Tiger, Panthera tigris

Kingdom: Animalia

Phylum:  Chordata

Class:  Mammalia

Order:  Carnivora

Family:  Felidae

Genus:  Panthera

Species:  tigris


Tigers are territorial and generally solitary animals, requiring large territories to support their prey demands. Tigers are endemic to some of the more densely populated places on earth.  Therefore, there are significant conflicts with humans.  Of nine subspecies of modern tiger, three are extinct (Bali, Javan, and Caspian) and the remaining six are classified as endangered (Amur, South China, Indochinese, Malayan, Sumatran, and Bengal).  The main causes are habitat destruction, fragmentation, and hunting.  Tiger products remain a popular ingredient in traditional Chinese medicine (TCM) worldwide even though they are banned by CITES.  Cory Meacham posits the U.S. has the largest market for tiger products in the world due to problems with enforcement logistics, a large population of Asian-descended peoples, and the higher average affluence of TCM consumers in the U.S. compared to many Asian countries.  Surviving subspecies are under formal protection, but poaching, habitat destruction, and inbreeding depression continue to be threats.  U. S. U.S. FISH AND WILDLIFE SERVICE Status: Endangered.  International Union for the Conservation of Nature Status: Endangered; population decreasing.


Tigers can measure up to 13 feet in length and can occasionally weigh over 700 lbs (Amur tigers).  The most recognizable feature is the pattern of dark vertical stripes that overlay near-white to reddish-orange fur, with lighter under-parts.  The Bengal sub-species occasionally exhibits a white morph wherein the fur is white with dark stripes and blue eyes.  The white morph is a double-recessive trait and is extremely rare in nature.  This trait is not albinism.  White tigers are common in captivity due to selective breeding programs which included significant hybridizing and inbreeding.  Due to the genetic effects of these selective breeding programs, some scientists are arguing to re-classify the white tiger as its own sub-species.

Habitat and Range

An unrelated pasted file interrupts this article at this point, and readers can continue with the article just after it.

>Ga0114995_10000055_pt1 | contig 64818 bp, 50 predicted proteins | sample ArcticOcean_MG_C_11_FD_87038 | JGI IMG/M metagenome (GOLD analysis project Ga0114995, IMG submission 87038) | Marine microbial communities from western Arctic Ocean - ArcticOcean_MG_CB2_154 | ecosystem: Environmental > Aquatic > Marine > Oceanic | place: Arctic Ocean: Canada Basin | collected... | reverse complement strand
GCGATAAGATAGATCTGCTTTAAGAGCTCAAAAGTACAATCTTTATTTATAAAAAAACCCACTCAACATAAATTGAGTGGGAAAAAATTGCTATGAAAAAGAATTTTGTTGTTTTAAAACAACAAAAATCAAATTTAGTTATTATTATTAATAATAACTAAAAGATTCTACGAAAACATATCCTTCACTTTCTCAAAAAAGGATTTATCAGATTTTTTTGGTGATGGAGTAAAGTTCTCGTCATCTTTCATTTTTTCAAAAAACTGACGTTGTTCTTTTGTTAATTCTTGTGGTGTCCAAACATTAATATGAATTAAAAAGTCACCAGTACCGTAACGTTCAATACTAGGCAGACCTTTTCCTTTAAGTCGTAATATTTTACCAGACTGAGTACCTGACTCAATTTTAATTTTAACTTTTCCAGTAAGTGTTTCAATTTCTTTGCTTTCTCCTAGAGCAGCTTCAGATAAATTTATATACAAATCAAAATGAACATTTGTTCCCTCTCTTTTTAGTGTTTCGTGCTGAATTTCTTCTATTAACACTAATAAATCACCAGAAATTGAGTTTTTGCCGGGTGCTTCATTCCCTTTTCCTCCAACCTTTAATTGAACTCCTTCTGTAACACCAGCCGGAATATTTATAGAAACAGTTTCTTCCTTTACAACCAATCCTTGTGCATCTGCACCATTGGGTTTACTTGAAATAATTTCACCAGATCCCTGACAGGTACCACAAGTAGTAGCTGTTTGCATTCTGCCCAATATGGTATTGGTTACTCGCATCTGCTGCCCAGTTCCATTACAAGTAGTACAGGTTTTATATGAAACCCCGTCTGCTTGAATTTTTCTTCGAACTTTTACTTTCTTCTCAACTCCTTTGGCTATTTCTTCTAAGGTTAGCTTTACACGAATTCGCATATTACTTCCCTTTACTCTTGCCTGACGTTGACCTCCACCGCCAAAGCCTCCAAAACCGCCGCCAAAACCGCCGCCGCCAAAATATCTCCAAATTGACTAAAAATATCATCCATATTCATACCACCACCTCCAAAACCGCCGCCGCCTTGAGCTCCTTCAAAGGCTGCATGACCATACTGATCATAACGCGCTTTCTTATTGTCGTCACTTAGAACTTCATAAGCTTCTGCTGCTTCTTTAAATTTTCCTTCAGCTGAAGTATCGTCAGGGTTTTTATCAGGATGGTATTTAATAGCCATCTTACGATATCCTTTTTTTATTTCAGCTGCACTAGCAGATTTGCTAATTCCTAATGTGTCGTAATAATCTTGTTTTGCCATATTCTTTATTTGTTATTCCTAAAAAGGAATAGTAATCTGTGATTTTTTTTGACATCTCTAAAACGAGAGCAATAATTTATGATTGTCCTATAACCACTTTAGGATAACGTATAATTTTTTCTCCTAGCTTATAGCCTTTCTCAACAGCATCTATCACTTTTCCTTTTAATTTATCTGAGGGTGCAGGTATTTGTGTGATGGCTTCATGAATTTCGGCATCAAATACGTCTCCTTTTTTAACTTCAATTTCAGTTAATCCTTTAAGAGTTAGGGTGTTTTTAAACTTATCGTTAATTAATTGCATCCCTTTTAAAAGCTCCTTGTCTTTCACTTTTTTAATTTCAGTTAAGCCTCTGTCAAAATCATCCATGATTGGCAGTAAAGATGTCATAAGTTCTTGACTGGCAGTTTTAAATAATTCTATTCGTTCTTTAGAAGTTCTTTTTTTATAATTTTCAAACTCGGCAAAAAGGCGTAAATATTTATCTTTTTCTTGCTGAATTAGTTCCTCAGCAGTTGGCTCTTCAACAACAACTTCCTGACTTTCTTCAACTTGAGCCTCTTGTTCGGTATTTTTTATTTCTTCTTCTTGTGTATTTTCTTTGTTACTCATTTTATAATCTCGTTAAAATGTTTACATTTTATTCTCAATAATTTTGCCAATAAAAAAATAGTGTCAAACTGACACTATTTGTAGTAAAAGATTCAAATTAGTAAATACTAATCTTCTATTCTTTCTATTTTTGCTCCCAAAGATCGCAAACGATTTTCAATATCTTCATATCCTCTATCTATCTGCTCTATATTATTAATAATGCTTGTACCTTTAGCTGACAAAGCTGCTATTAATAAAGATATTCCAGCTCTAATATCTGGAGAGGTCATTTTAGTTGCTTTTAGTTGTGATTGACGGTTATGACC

Tigers’ historical range once reached from Mesopotamia and Caucasus through most of South and East Asia.  Today, their range is fragmented and extends from India in the west and to China and Southeast Asia in the east.  The northern limit is close to the Amur River in south eastern Siberia.  The only large island inhabited by tigers today is Sumatra.  Tiger habitat has three main features: good cover, close to water, and plenty of prey.  Tigers prefer denser vegetation which is ideal for its camouflage stripes.


Tigers mostly feed on large- and medium-sized animals such as deer and wild pigs. The largest reported kill was an adult Indian Rhinoceros.  Like other predators, tigers are opportunistic and will eat much smaller prey, such as monkeys and fish.


Females reach sexual maturity at 3-4 years and males reach sexual maturity at 4-5 years.  Mating generally occurs between November and April.  Gestation period is 16 weeks.  Litter size usually consists of around 3-4 cubs of about 2 pounds each which are born blind and helpless.  Females rear offspring alone.  Cubs become independent around 18 months, but it isn’t until they are around 2 ½ years old that they leave their mother.


Tigers are usually solitary and territorial animals.  Females may have a territory of 12.5 square miles, while the territories of males are much larger, covering 40 to 60 square miles.  The territories of males tend to overlap those of several females.  Tigers usually hunt at night.  They ambush their prey and then overpower them from any angle, using their body size and strength to knock large prey off balance.


  • Most tigers have over 100 stripes.  Each tiger’s pattern is unique, like fingerprints.
  • Tigers are the heaviest cats found in the wild.
  • Though territorial, tigers may share their kills with other tigers.
  • Only one in twenty hunts ends in a successful kill.
  • Tigers can reach speeds of up to 35-40 miles per hour.
  • Tigers are excellent swimmers and can swim up to 4 miles.
  • There are more tigers in captivity than in the wild.
  • Horizontal leaps of up to 32 feet have been reported, although leaps of around half this amount are more typical.